Sunday, 4 January 2015

Sono - Brisbane CBD

As an end of year celebration, we went to Sono for dinner one night. As a last minute decision, we did not pre book, and as a result of this, we waited for quite a substantial amount of time before being given a table. 

The table was designed in traditional Japanese Style, we had to remove our shoes before sitting.

Without further ado, we ordered our food, and it arrived relatively quickly.

The first thing to arrive, was the crab creme croquette. Whilst it was fried, it was not overly oily. The texture of the potato inside was very creamy, there could have been a bit more crab in it though.

On the topic of crab. The next thing to arrive was our tempura soft shell crab. For those who are not familiar with it, soft shell crab is a form of crab which sheds its shell at regular intervals. Farmers monitor them on a regular basis and catch them right after they shed their old shell, whilst their new one is still soft. As a result of this, you can eat the whole crab without taking the shell off. In this instance, the crab was really fresh,the batter was not too overbearing and oily and the rice vinegar was really light and refreshing, it really added dimension to the dish and set itself apart from the other places I have had soft shell crab. I really liked it and only wish that there could have been more.

The next to come was the Gyu Tataki. As far as Wagyu beef goes, you could clearly see how well marbled the beef was. It went really well with the raw onion, and crushed garlic.

To much spectacle, and our delight, the next dish to arrive was the Salmon Sashimi. It was served on top of dry ice (hence all the smoke). The Salmon was fresh, and the cut was just the right thickness. What stood out for me though, was the wasabi. Traditionally, wasabi (sauce) is the ground up root of wasabi (plant). The little tubes or packets that other sushi places serve have already been ground up and processed quite a while ago. While sauces are usually better when it is creamy and smooth, you can usually tell whether the wasabi is processed or fresh by whether it is lumpy and breaks into little pieces when you try to pick it up. From this, I could tell the wasabi in Sono was freshly ground and rather authentic. I find that these little things make a whole lot of difference in my dining experiences.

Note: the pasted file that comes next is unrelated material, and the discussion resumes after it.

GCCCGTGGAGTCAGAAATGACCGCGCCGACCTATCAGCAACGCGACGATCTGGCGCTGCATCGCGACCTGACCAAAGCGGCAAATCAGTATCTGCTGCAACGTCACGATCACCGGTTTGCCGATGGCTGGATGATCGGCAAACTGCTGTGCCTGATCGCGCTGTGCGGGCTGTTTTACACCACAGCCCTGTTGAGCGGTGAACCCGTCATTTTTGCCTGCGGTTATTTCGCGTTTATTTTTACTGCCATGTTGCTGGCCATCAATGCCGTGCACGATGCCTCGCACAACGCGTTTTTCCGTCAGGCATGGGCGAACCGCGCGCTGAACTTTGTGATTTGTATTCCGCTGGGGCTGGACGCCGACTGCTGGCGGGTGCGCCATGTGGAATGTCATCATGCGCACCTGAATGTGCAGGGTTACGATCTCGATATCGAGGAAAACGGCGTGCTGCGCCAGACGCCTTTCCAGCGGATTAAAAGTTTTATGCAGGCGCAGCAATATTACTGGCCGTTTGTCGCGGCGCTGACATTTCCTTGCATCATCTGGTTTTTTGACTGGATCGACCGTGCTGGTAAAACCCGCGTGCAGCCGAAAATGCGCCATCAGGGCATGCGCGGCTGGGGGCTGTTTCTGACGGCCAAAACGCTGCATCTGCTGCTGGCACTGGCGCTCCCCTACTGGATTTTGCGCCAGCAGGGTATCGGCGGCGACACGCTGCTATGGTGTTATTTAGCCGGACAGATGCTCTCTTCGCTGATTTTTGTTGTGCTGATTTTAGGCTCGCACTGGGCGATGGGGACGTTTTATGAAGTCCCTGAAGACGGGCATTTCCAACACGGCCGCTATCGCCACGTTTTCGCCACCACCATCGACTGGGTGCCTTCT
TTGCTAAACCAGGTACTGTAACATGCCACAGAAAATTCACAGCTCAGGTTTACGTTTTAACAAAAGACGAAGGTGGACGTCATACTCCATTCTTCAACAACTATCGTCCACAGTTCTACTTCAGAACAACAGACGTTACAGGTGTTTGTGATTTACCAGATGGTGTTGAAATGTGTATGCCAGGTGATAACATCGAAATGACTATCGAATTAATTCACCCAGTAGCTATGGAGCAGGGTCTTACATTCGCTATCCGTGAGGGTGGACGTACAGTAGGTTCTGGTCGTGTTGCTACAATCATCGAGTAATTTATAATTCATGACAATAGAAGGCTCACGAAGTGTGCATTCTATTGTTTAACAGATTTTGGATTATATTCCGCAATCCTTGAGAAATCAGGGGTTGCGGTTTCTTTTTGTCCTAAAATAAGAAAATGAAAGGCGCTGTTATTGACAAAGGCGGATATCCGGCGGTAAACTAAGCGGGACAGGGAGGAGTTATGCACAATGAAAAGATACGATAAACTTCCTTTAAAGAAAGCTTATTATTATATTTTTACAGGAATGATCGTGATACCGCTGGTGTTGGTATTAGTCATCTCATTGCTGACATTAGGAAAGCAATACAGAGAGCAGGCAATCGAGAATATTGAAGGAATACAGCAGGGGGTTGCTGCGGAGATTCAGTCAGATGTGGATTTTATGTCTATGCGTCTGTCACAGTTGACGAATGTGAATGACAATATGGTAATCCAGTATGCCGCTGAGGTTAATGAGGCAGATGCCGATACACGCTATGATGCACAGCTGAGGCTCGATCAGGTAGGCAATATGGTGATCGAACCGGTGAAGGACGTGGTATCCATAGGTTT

The next to arrive was the Tempura Prawn Sushi. The rice was naturally short grain and well seasoned. the prawn was crispy, but I found the rice to filling ratio a bit lacking. I know that prawns are a certain thickness, but it could have been better if there was avocado or cucumber as well inside.

The next to arrive was the Salmon Avocado Hand Roll. Again, it was served with the yummy wasabi. For the price of $8.50 each, this is one of the more expensive hand rolls that I have had. Whilst the filling was fresh, and the ratio was good, I found it a bit small given the price paid.

The next to arrive was the prawn and scallops. Although I forget the specific name of the dish, the flavours of the prawn and scallop complemented each other really well, and the sauce was rich and creamy.

The next to arrive was the Aburi Wagyu Nigiri Sushi. The beef was cooked just right, and the rice was nice and warm.

One of the highlights of my night was the Ebi Avocado Yaki. Whilst the prawn was really big, the flesh still had a really nice texture. It was further ascentuated by the yummy avocado and cheese on top.

The Gyoza at Sono was very crispy, and the insides were juicy, but I would have preferred thinner skin.

The other highlight of the night was the crumbed oyster. Whilst other crumbed oysters I've tried have had very thick batter, I found the batter to be thin, and didnt overpower the oyster's freshness. The sauce it went with was also quite enjoyable.

We finished the night off with a Nabeyaki Udon. Whilst it didnt come out boiling, the pot was definitely very hot. The tempura was yummy, and the udon was nourishing and comforting. Whilst it didnt show up in the photo, the chicken and shitake mushroom was also a great combination.

In comparison to all the other Japanese restaurants I have been to, Sono is definitely one which prides itself on appearance. With its presentation, it would have been very easy for me to be disappointed due to my elevated expectations, but I was not. Whilst it is expensive, you definitely get what you pay for in Sono.

Price Range: $50 + per person

Taste: 9.5/10
Value: 7/10
Service: 9/10
Environment: 9/10

Sono Japanese Restaurant on Urbanspoon

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